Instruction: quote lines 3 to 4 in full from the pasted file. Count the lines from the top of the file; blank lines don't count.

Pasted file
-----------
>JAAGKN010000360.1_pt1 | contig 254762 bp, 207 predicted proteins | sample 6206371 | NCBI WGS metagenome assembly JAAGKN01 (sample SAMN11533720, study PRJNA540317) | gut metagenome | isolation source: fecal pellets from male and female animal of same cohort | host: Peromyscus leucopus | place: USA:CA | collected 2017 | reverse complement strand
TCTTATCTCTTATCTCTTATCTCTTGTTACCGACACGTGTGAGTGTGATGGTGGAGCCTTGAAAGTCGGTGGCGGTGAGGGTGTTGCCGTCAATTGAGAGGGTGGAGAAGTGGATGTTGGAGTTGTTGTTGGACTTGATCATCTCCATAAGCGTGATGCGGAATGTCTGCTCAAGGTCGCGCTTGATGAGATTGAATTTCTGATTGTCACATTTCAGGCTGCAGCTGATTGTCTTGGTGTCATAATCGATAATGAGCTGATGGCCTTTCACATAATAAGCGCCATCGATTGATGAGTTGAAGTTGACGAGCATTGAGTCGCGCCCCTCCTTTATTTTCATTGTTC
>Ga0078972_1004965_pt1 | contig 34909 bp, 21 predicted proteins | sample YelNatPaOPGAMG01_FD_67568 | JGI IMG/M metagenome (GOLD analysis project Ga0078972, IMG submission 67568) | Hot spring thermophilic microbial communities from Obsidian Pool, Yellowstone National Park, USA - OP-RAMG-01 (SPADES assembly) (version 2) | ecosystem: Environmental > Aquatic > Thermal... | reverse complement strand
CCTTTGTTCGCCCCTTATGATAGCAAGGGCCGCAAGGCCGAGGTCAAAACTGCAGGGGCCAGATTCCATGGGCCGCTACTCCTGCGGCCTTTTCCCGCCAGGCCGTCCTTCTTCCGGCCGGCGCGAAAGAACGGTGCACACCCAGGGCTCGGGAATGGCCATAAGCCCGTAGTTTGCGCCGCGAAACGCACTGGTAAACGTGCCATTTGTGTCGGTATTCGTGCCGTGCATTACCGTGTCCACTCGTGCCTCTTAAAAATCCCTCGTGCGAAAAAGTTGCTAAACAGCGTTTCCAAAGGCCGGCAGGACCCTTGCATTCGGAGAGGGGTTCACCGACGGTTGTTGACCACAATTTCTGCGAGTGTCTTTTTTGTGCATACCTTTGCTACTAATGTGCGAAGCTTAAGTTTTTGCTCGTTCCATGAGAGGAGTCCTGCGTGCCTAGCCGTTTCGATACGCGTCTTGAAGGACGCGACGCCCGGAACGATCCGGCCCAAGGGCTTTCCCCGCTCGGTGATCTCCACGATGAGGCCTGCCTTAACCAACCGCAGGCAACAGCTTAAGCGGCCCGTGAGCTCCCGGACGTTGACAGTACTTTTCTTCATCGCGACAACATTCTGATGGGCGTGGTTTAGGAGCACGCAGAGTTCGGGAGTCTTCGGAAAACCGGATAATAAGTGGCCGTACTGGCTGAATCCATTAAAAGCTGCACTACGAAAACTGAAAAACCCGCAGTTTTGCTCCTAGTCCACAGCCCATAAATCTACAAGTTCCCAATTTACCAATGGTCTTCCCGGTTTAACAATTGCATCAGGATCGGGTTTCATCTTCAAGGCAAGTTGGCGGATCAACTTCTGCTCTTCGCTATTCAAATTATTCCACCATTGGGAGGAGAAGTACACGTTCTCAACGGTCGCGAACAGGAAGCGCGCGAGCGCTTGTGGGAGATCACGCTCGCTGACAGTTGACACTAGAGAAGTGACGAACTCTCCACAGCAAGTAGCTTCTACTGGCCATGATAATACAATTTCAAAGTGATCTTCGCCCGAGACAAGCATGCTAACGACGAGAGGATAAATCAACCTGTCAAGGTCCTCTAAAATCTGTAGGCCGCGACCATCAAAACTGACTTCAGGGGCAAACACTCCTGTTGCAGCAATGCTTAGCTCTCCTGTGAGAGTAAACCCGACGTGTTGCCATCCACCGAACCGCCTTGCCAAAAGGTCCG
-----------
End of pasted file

>Ga0078972_1004965_pt1 | contig 34909 bp, 21 predicted proteins | sample YelNatPaOPGAMG01_FD_67568 | JGI IMG/M metagenome (GOLD analysis project Ga0078972, IMG submission 67568) | Hot spring thermophilic microbial communities from Obsidian Pool, Yellowstone National Park, USA - OP-RAMG-01 (SPADES assembly) (version 2) | ecosystem: Environmental > Aquatic > Thermal... | reverse complement strand
CCTTTGTTCGCCCCTTATGATAGCAAGGGCCGCAAGGCCGAGGTCAAAACTGCAGGGGCCAGATTCCATGGGCCGCTACTCCTGCGGCCTTTTCCCGCCAGGCCGTCCTTCTTCCGGCCGGCGCGAAAGAACGGTGCACACCCAGGGCTCGGGAATGGCCATAAGCCCGTAGTTTGCGCCGCGAAACGCACTGGTAAACGTGCCATTTGTGTCGGTATTCGTGCCGTGCATTACCGTGTCCACTCGTGCCTCTTAAAAATCCCTCGTGCGAAAAAGTTGCTAAACAGCGTTTCCAAAGGCCGGCAGGACCCTTGCATTCGGAGAGGGGTTCACCGACGGTTGTTGACCACAATTTCTGCGAGTGTCTTTTTTGTGCATACCTTTGCTACTAATGTGCGAAGCTTAAGTTTTTGCTCGTTCCATGAGAGGAGTCCTGCGTGCCTAGCCGTTTCGATACGCGTCTTGAAGGACGCGACGCCCGGAACGATCCGGCCCAAGGGCTTTCCCCGCTCGGTGATCTCCACGATGAGGCCTGCCTTAACCAACCGCAGGCAACAGCTTAAGCGGCCCGTGAGCTCCCGGACGTTGACAGTACTTTTCTTCATCGCGACAACATTCTGATGGGCGTGGTTTAGGAGCACGCAGAGTTCGGGAGTCTTCGGAAAACCGGATAATAAGTGGCCGTACTGGCTGAATCCATTAAAAGCTGCACTACGAAAACTGAAAAACCCGCAGTTTTGCTCCTAGTCCACAGCCCATAAATCTACAAGTTCCCAATTTACCAATGGTCTTCCCGGTTTAACAATTGCATCAGGATCGGGTTTCATCTTCAAGGCAAGTTGGCGGATCAACTTCTGCTCTTCGCTATTCAAATTATTCCACCATTGGGAGGAGAAGTACACGTTCTCAACGGTCGCGAACAGGAAGCGCGCGAGCGCTTGTGGGAGATCACGCTCGCTGACAGTTGACACTAGAGAAGTGACGAACTCTCCACAGCAAGTAGCTTCTACTGGCCATGATAATACAATTTCAAAGTGATCTTCGCCCGAGACAAGCATGCTAACGACGAGAGGATAAATCAACCTGTCAAGGTCCTCTAAAATCTGTAGGCCGCGACCATCAAAACTGACTTCAGGGGCAAACACTCCTGTTGCAGCAATGCTTAGCTCTCCTGTGAGAGTAAACCCGACGTGTTGCCATCCACCGAACCGCCTTGCCAAAAGGTCCG